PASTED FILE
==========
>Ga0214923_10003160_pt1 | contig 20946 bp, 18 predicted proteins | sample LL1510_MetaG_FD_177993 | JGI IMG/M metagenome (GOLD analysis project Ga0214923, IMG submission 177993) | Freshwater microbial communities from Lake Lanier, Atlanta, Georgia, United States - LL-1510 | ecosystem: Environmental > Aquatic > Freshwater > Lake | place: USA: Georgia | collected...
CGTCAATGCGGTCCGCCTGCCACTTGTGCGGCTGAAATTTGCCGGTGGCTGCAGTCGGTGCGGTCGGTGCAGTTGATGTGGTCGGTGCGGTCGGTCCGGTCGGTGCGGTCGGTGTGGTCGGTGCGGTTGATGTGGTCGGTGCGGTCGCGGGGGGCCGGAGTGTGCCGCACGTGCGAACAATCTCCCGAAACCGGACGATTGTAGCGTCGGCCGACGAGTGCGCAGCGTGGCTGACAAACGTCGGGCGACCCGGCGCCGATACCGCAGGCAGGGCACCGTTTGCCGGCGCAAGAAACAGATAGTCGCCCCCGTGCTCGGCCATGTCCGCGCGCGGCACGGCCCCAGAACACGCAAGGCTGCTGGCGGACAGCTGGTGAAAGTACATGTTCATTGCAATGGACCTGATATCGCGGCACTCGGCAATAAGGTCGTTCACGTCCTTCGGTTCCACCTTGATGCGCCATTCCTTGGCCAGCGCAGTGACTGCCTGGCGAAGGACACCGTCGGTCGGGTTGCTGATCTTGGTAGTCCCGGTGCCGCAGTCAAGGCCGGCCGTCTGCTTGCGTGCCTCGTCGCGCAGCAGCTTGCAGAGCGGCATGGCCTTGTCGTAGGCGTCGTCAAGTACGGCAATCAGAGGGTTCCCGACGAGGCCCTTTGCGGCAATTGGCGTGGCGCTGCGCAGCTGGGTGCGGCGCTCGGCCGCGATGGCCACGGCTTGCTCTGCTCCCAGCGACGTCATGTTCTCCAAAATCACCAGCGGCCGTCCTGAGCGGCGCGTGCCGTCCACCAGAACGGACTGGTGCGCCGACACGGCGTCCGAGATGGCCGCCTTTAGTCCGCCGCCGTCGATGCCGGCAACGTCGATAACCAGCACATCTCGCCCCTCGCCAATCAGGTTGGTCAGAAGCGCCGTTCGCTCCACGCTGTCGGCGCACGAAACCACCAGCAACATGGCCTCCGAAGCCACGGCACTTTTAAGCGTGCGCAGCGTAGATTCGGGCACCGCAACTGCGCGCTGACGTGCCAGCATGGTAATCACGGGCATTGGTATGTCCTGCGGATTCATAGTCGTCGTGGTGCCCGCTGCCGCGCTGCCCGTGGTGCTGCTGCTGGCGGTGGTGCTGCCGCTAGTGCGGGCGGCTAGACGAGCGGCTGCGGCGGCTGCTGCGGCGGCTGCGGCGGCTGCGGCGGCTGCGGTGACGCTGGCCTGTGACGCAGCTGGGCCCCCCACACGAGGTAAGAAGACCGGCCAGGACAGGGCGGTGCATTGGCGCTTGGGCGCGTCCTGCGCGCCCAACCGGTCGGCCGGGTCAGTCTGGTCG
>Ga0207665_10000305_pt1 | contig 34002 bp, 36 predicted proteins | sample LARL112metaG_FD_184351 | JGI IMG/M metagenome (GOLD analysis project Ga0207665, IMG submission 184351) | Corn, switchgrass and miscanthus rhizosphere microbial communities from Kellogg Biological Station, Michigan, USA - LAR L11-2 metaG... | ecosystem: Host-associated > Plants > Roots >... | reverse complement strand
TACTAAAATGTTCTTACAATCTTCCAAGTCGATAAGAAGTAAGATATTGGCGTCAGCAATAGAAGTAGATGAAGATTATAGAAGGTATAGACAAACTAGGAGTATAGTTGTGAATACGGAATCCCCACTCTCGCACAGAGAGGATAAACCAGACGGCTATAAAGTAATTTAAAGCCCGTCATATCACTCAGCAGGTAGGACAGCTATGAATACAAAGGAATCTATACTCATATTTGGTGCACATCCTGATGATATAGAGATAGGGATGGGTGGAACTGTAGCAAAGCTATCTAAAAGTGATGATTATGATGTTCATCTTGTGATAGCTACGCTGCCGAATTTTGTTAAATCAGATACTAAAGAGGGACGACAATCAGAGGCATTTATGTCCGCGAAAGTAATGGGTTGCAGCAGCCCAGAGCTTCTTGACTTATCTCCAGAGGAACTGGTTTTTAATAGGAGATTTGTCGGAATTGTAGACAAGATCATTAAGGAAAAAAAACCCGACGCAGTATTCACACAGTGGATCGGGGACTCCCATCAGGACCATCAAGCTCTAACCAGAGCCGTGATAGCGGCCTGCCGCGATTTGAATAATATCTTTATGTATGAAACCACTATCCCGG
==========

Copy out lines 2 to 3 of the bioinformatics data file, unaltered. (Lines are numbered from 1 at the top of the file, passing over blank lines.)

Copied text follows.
CGTCAATGCGGTCCGCCTGCCACTTGTGCGGCTGAAATTTGCCGGTGGCTGCAGTCGGTGCGGTCGGTGCAGTTGATGTGGTCGGTGCGGTCGGTCCGGTCGGTGCGGTCGGTGTGGTCGGTGCGGTTGATGTGGTCGGTGCGGTCGCGGGGGGCCGGAGTGTGCCGCACGTGCGAACAATCTCCCGAAACCGGACGATTGTAGCGTCGGCCGACGAGTGCGCAGCGTGGCTGACAAACGTCGGGCGACCCGGCGCCGATACCGCAGGCAGGGCACCGTTTGCCGGCGCAAGAAACAGATAGTCGCCCCCGTGCTCGGCCATGTCCGCGCGCGGCACGGCCCCAGAACACGCAAGGCTGCTGGCGGACAGCTGGTGAAAGTACATGTTCATTGCAATGGACCTGATATCGCGGCACTCGGCAATAAGGTCGTTCACGTCCTTCGGTTCCACCTTGATGCGCCATTCCTTGGCCAGCGCAGTGACTGCCTGGCGAAGGACACCGTCGGTCGGGTTGCTGATCTTGGTAGTCCCGGTGCCGCAGTCAAGGCCGGCCGTCTGCTTGCGTGCCTCGTCGCGCAGCAGCTTGCAGAGCGGCATGGCCTTGTCGTAGGCGTCGTCAAGTACGGCAATCAGAGGGTTCCCGACGAGGCCCTTTGCGGCAATTGGCGTGGCGCTGCGCAGCTGGGTGCGGCGCTCGGCCGCGATGGCCACGGCTTGCTCTGCTCCCAGCGACGTCATGTTCTCCAAAATCACCAGCGGCCGTCCTGAGCGGCGCGTGCCGTCCACCAGAACGGACTGGTGCGCCGACACGGCGTCCGAGATGGCCGCCTTTAGTCCGCCGCCGTCGATGCCGGCAACGTCGATAACCAGCACATCTCGCCCCTCGCCAATCAGGTTGGTCAGAAGCGCCGTTCGCTCCACGCTGTCGGCGCACGAAACCACCAGCAACATGGCCTCCGAAGCCACGGCACTTTTAAGCGTGCGCAGCGTAGATTCGGGCACCGCAACTGCGCGCTGACGTGCCAGCATGGTAATCACGGGCATTGGTATGTCCTGCGGATTCATAGTCGTCGTGGTGCCCGCTGCCGCGCTGCCCGTGGTGCTGCTGCTGGCGGTGGTGCTGCCGCTAGTGCGGGCGGCTAGACGAGCGGCTGCGGCGGCTGCTGCGGCGGCTGCGGCGGCTGCGGCGGCTGCGGTGACGCTGGCCTGTGACGCAGCTGGGCCCCCCACACGAGGTAAGAAGACCGGCCAGGACAGGGCGGTGCATTGGCGCTTGGGCGCGTCCTGCGCGCCCAACCGGTCGGCCGGGTCAGTCTGGTCG
>Ga0207665_10000305_pt1 | contig 34002 bp, 36 predicted proteins | sample LARL112metaG_FD_184351 | JGI IMG/M metagenome (GOLD analysis project Ga0207665, IMG submission 184351) | Corn, switchgrass and miscanthus rhizosphere microbial communities from Kellogg Biological Station, Michigan, USA - LAR L11-2 metaG... | ecosystem: Host-associated > Plants > Roots >... | reverse complement strand